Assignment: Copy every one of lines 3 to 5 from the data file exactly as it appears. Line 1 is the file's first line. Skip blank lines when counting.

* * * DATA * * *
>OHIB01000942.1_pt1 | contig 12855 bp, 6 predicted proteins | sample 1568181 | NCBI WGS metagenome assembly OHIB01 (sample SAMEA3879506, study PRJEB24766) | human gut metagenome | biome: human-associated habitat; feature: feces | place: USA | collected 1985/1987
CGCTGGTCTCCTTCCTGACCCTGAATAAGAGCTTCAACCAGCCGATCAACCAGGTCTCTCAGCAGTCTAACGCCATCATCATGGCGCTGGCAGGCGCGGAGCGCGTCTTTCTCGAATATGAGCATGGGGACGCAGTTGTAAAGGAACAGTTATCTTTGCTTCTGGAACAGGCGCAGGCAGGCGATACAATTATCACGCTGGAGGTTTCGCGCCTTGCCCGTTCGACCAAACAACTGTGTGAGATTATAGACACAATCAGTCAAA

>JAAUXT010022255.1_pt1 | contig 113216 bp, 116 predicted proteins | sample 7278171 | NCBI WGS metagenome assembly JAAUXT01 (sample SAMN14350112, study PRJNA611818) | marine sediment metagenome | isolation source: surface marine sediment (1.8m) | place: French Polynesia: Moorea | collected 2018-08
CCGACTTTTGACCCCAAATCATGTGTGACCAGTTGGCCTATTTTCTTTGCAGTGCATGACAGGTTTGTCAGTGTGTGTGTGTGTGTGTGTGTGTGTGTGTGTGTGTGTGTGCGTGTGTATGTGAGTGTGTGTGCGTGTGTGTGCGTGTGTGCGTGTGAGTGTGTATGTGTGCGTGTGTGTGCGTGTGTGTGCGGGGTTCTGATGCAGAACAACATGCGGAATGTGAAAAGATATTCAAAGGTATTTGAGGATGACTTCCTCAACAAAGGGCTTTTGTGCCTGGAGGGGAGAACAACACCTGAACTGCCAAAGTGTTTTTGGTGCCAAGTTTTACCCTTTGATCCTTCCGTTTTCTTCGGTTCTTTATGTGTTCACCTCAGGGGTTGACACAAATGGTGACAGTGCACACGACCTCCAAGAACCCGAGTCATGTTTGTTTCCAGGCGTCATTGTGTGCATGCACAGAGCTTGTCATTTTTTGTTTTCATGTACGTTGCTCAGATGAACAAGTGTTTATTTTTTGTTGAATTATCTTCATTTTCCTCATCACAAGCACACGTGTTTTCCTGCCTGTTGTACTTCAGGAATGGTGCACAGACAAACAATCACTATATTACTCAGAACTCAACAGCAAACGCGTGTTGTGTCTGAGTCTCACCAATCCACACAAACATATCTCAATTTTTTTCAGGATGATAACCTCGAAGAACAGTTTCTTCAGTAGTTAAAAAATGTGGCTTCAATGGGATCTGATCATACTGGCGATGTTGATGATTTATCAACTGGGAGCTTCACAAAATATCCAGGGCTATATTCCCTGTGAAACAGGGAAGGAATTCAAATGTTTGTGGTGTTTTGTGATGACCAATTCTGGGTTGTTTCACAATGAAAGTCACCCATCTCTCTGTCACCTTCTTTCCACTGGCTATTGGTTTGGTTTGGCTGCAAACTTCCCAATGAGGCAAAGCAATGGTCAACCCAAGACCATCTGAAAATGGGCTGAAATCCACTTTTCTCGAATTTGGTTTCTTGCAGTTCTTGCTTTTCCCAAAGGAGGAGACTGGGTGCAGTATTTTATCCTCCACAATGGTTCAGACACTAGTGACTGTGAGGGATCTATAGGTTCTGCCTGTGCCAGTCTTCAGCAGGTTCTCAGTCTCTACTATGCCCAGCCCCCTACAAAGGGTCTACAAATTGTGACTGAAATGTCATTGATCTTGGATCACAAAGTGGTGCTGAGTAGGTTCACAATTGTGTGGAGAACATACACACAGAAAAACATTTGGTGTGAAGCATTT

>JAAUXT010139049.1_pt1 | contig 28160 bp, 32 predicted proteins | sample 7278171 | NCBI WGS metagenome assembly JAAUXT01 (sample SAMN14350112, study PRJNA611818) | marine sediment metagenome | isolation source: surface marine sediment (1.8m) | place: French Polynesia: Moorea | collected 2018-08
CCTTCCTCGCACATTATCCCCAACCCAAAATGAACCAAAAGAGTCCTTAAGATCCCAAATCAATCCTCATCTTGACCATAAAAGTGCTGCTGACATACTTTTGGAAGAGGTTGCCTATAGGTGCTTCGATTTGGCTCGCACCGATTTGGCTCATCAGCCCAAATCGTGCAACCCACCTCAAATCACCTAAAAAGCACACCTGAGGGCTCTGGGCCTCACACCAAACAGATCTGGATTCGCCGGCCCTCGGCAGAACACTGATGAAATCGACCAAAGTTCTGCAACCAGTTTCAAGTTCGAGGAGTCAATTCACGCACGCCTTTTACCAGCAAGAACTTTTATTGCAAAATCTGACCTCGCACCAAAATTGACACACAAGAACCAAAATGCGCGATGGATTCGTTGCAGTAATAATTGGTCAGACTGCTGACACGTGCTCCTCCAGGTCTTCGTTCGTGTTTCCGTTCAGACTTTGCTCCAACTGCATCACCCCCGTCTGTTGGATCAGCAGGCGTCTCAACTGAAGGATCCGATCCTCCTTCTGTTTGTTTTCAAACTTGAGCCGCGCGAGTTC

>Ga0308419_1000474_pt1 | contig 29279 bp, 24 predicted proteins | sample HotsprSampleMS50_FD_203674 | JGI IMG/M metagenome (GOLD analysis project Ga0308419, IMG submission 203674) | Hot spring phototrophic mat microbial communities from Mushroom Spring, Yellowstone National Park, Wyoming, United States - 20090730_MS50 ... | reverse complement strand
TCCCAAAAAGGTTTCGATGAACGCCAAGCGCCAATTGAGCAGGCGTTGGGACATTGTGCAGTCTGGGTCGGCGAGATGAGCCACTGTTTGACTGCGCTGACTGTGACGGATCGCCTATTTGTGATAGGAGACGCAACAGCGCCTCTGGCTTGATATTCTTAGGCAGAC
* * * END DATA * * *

>JAAUXT010022255.1_pt1 | contig 113216 bp, 116 predicted proteins | sample 7278171 | NCBI WGS metagenome assembly JAAUXT01 (sample SAMN14350112, study PRJNA611818) | marine sediment metagenome | isolation source: surface marine sediment (1.8m) | place: French Polynesia: Moorea | collected 2018-08
CCGACTTTTGACCCCAAATCATGTGTGACCAGTTGGCCTATTTTCTTTGCAGTGCATGACAGGTTTGTCAGTGTGTGTGTGTGTGTGTGTGTGTGTGTGTGTGTGTGTGTGCGTGTGTATGTGAGTGTGTGTGCGTGTGTGTGCGTGTGTGCGTGTGAGTGTGTATGTGTGCGTGTGTGTGCGTGTGTGTGCGGGGTTCTGATGCAGAACAACATGCGGAATGTGAAAAGATATTCAAAGGTATTTGAGGATGACTTCCTCAACAAAGGGCTTTTGTGCCTGGAGGGGAGAACAACACCTGAACTGCCAAAGTGTTTTTGGTGCCAAGTTTTACCCTTTGATCCTTCCGTTTTCTTCGGTTCTTTATGTGTTCACCTCAGGGGTTGACACAAATGGTGACAGTGCACACGACCTCCAAGAACCCGAGTCATGTTTGTTTCCAGGCGTCATTGTGTGCATGCACAGAGCTTGTCATTTTTTGTTTTCATGTACGTTGCTCAGATGAACAAGTGTTTATTTTTTGTTGAATTATCTTCATTTTCCTCATCACAAGCACACGTGTTTTCCTGCCTGTTGTACTTCAGGAATGGTGCACAGACAAACAATCACTATATTACTCAGAACTCAACAGCAAACGCGTGTTGTGTCTGAGTCTCACCAATCCACACAAACATATCTCAATTTTTTTCAGGATGATAACCTCGAAGAACAGTTTCTTCAGTAGTTAAAAAATGTGGCTTCAATGGGATCTGATCATACTGGCGATGTTGATGATTTATCAACTGGGAGCTTCACAAAATATCCAGGGCTATATTCCCTGTGAAACAGGGAAGGAATTCAAATGTTTGTGGTGTTTTGTGATGACCAATTCTGGGTTGTTTCACAATGAAAGTCACCCATCTCTCTGTCACCTTCTTTCCACTGGCTATTGGTTTGGTTTGGCTGCAAACTTCCCAATGAGGCAAAGCAATGGTCAACCCAAGACCATCTGAAAATGGGCTGAAATCCACTTTTCTCGAATTTGGTTTCTTGCAGTTCTTGCTTTTCCCAAAGGAGGAGACTGGGTGCAGTATTTTATCCTCCACAATGGTTCAGACACTAGTGACTGTGAGGGATCTATAGGTTCTGCCTGTGCCAGTCTTCAGCAGGTTCTCAGTCTCTACTATGCCCAGCCCCCTACAAAGGGTCTACAAATTGTGACTGAAATGTCATTGATCTTGGATCACAAAGTGGTGCTGAGTAGGTTCACAATTGTGTGGAGAACATACACACAGAAAAACATTTGGTGTGAAGCATTT

>JAAUXT010139049.1_pt1 | contig 28160 bp, 32 predicted proteins | sample 7278171 | NCBI WGS metagenome assembly JAAUXT01 (sample SAMN14350112, study PRJNA611818) | marine sediment metagenome | isolation source: surface marine sediment (1.8m) | place: French Polynesia: Moorea | collected 2018-08